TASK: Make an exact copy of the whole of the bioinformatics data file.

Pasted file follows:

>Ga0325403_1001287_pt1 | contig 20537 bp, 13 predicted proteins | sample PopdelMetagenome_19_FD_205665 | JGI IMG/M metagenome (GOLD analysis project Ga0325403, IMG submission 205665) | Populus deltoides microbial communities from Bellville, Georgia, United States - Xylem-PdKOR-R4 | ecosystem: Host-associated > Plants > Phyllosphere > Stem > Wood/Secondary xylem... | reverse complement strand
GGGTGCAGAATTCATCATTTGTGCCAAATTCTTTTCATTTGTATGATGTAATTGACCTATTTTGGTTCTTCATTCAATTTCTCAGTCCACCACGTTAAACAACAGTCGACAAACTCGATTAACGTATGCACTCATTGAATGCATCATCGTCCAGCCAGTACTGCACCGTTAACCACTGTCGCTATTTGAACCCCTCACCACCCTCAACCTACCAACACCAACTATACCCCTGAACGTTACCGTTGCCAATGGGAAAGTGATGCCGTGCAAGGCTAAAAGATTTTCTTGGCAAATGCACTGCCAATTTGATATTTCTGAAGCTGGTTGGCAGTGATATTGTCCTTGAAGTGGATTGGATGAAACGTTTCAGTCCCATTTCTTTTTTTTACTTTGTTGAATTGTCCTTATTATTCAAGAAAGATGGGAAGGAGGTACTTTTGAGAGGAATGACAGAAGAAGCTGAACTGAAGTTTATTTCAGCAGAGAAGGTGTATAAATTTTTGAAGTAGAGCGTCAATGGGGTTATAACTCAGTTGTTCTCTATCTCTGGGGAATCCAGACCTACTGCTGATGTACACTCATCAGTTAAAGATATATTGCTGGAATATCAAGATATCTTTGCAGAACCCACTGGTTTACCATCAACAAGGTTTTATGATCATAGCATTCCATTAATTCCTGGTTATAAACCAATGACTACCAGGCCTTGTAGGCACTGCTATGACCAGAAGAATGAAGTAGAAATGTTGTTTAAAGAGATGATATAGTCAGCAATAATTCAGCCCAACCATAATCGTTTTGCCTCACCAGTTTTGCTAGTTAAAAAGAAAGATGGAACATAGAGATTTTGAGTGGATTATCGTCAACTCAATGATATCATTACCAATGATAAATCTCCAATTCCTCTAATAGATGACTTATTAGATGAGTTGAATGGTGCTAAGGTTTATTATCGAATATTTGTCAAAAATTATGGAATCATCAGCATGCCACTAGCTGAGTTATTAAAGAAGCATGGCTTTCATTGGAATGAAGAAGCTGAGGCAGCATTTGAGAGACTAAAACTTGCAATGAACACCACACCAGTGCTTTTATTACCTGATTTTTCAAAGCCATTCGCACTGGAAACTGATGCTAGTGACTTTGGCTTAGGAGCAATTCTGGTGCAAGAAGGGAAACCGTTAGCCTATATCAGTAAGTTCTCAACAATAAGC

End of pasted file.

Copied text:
>Ga0325403_1001287_pt1 | contig 20537 bp, 13 predicted proteins | sample PopdelMetagenome_19_FD_205665 | JGI IMG/M metagenome (GOLD analysis project Ga0325403, IMG submission 205665) | Populus deltoides microbial communities from Bellville, Georgia, United States - Xylem-PdKOR-R4 | ecosystem: Host-associated > Plants > Phyllosphere > Stem > Wood/Secondary xylem... | reverse complement strand
GGGTGCAGAATTCATCATTTGTGCCAAATTCTTTTCATTTGTATGATGTAATTGACCTATTTTGGTTCTTCATTCAATTTCTCAGTCCACCACGTTAAACAACAGTCGACAAACTCGATTAACGTATGCACTCATTGAATGCATCATCGTCCAGCCAGTACTGCACCGTTAACCACTGTCGCTATTTGAACCCCTCACCACCCTCAACCTACCAACACCAACTATACCCCTGAACGTTACCGTTGCCAATGGGAAAGTGATGCCGTGCAAGGCTAAAAGATTTTCTTGGCAAATGCACTGCCAATTTGATATTTCTGAAGCTGGTTGGCAGTGATATTGTCCTTGAAGTGGATTGGATGAAACGTTTCAGTCCCATTTCTTTTTTTTACTTTGTTGAATTGTCCTTATTATTCAAGAAAGATGGGAAGGAGGTACTTTTGAGAGGAATGACAGAAGAAGCTGAACTGAAGTTTATTTCAGCAGAGAAGGTGTATAAATTTTTGAAGTAGAGCGTCAATGGGGTTATAACTCAGTTGTTCTCTATCTCTGGGGAATCCAGACCTACTGCTGATGTACACTCATCAGTTAAAGATATATTGCTGGAATATCAAGATATCTTTGCAGAACCCACTGGTTTACCATCAACAAGGTTTTATGATCATAGCATTCCATTAATTCCTGGTTATAAACCAATGACTACCAGGCCTTGTAGGCACTGCTATGACCAGAAGAATGAAGTAGAAATGTTGTTTAAAGAGATGATATAGTCAGCAATAATTCAGCCCAACCATAATCGTTTTGCCTCACCAGTTTTGCTAGTTAAAAAGAAAGATGGAACATAGAGATTTTGAGTGGATTATCGTCAACTCAATGATATCATTACCAATGATAAATCTCCAATTCCTCTAATAGATGACTTATTAGATGAGTTGAATGGTGCTAAGGTTTATTATCGAATATTTGTCAAAAATTATGGAATCATCAGCATGCCACTAGCTGAGTTATTAAAGAAGCATGGCTTTCATTGGAATGAAGAAGCTGAGGCAGCATTTGAGAGACTAAAACTTGCAATGAACACCACACCAGTGCTTTTATTACCTGATTTTTCAAAGCCATTCGCACTGGAAACTGATGCTAGTGACTTTGGCTTAGGAGCAATTCTGGTGCAAGAAGGGAAACCGTTAGCCTATATCAGTAAGTTCTCAACAATAAGC